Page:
Students learn: 1) Basic properties of sound, 2) How to interpret spectograms and waveforms, 3) Why marine mammals use sound, and 4) How to describe the diversity of sounds made by marine mammals.

Docs: fulltext.docx   labworksheet.docx   labworksheetkey.xls   worksheet.docx   worksheetkey.docx   photocredit.xlsx
Keywords: bioacoustics, communication, HS-LS2, HS-PS4, marine mammals, sound

A Fact of Matter

a fact of matterExploring Trends Across the Periodic Table

by Vikram Baliga, Burnne Yew, Ruth Herradora and Bill Callahan

The periodic table is designed to reflect the key properties of all of the elements. This module gives an overview of the trends we see within each group of the periodic table. This module addresses NGSS Performance Expectation HS-PS1-1 by having students analyze trends in the periodic table in relation to atomic radius and first ionization energy.

Students learn: The relative sizes of elements in the periodic table; The definitions of atomic radius and first ionization energy; and How trends in atomic structure relate to trends in first ionization energy and atomic radius.

Docs: fulltext.pdf   lecture.pdf   handout.pdf
Keywords: atomic radius, atomic stucture, math, models, patterns, periodic table, HS-PS1.A, questions, scale, systems

Splitting Atoms

splitting atomsArguments From Evidence to Address Nuclear Energy Policy

by Duran Fiack and Chrissy MacLean

In this module students represent the views of an interest group that either supports or opposes the expansion of nuclear-generated energy in the U.S. Students learn about the source of energy within the U.S. with a focus on the potential benefits and risks associated with expansion of nuclear energy.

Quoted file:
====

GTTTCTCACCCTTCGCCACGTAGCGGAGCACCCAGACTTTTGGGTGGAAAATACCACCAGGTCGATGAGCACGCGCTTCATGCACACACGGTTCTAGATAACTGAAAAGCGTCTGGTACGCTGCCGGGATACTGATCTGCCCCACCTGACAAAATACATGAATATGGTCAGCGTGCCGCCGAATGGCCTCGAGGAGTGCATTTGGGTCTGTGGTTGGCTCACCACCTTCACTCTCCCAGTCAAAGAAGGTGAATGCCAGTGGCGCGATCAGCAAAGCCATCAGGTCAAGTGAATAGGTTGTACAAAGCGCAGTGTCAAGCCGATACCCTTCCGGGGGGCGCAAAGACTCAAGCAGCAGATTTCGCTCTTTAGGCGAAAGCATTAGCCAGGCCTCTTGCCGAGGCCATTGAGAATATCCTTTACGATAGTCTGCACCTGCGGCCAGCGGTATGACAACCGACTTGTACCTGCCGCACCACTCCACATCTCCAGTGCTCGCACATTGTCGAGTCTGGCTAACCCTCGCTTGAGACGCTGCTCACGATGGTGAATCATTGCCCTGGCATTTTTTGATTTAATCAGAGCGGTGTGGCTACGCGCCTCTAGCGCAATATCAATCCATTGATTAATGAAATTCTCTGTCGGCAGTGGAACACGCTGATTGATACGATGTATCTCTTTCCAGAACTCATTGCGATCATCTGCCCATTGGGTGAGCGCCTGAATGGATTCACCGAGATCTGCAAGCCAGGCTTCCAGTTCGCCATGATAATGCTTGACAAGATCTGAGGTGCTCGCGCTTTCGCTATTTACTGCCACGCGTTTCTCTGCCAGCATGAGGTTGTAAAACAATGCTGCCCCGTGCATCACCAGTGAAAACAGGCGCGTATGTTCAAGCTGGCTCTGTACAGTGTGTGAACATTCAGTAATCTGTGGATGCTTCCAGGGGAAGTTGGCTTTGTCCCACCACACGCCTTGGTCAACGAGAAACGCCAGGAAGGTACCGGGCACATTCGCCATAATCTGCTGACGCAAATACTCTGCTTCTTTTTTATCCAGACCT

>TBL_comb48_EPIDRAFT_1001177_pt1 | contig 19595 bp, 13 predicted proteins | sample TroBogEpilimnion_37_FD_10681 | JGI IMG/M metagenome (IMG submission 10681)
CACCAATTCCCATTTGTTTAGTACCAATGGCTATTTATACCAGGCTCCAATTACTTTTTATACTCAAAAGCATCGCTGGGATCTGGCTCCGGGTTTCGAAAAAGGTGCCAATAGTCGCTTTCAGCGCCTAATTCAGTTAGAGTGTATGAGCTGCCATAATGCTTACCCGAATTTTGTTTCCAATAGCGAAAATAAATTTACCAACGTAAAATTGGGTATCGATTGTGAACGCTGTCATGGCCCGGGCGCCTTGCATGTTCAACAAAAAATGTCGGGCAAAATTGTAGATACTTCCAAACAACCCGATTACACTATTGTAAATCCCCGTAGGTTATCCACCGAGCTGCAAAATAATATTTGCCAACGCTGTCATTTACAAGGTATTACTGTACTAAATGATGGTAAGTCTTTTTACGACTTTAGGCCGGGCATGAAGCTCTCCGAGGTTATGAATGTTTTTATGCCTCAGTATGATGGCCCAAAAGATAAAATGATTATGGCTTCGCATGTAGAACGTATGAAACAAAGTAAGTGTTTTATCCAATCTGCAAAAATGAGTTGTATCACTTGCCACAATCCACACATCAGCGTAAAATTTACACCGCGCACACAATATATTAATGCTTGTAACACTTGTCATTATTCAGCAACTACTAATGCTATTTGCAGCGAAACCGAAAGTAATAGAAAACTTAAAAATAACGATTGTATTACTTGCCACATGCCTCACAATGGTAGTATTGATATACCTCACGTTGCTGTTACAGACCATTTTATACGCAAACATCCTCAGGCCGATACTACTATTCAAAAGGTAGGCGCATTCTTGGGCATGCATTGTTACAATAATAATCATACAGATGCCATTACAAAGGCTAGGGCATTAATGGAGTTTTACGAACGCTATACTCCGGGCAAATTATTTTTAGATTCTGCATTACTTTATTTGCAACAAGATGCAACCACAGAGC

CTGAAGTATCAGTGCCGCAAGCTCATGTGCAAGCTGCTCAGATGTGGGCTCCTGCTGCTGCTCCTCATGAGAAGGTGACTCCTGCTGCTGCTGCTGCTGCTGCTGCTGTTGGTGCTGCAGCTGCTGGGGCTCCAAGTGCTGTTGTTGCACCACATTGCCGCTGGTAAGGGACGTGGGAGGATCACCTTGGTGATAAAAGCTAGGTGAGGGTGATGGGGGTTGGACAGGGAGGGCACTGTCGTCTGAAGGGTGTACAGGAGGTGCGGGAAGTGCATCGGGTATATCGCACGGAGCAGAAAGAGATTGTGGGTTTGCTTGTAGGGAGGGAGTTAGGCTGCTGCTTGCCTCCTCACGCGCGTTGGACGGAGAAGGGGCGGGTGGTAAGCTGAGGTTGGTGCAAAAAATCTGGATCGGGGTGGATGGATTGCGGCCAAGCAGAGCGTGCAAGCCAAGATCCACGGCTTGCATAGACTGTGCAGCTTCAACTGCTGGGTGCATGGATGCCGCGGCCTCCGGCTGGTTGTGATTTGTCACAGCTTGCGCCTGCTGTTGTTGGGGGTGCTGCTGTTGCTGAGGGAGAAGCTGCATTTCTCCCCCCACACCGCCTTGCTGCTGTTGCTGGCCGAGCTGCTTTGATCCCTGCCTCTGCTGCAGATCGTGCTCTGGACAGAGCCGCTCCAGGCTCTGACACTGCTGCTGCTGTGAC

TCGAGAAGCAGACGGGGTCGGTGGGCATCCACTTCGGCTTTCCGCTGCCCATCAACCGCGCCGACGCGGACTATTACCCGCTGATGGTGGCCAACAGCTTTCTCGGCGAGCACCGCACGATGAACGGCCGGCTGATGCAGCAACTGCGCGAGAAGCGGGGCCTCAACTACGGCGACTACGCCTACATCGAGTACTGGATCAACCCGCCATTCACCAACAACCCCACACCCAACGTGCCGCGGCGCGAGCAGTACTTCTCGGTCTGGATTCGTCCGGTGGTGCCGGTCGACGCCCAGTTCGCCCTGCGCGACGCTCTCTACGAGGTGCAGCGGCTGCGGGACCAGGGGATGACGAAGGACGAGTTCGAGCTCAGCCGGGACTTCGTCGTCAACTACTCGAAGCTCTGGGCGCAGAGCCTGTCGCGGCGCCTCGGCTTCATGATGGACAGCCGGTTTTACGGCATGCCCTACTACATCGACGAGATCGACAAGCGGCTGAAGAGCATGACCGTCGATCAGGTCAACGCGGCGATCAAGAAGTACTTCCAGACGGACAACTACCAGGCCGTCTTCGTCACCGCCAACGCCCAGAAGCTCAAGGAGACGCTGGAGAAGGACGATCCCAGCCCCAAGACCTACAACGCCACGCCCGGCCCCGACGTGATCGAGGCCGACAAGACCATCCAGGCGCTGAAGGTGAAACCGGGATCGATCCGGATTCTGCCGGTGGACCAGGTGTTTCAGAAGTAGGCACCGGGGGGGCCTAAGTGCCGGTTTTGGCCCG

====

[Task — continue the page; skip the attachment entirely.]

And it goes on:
In this module, students learn: How to formulate arguments from evidence, how to examine different views from a range of interest groups, how to evaluate a U.S. policy statement from an interest group perspective. Students will also learn how to understand the issues surrounding public policy decisions and the potential challenges of finding a political solution in a democratic society.

Docs: fulltext.pdf   intro.pdf   reading.pdf   groupnames.pdf   worksheet.pdf
Keywords: argument, cause, communication, HS-ESS3.A, HS-ESS3.C, HS-ESS3.D, evidence, nuclear energy, policy, scale

Where’s My Phone

Where's my phone

Using GPS to Learn About Location on the Earth’s Surface

by Tim Norris and Will Federman

Students learn how to use latitude and longitude to describe location on the Earth’s surface. Students also learn how Global Positioning Systems (GPS) function and how we can use everyday technology (for example, smart phones) to find latitude and longitude. Two concepts are introduced: 1) Properties of electromagnetic waves (the speed of light and the relationship between distance, velocity and time), and 2) Geometric concept of triangulation. Students map the point locations of an object of interest (for example trees, benches, etc.) and then view the results of their mapping as displayed in a web page and in Google Earth®. They also learn how to place their maps into a word processing (Microsoft Word®) document.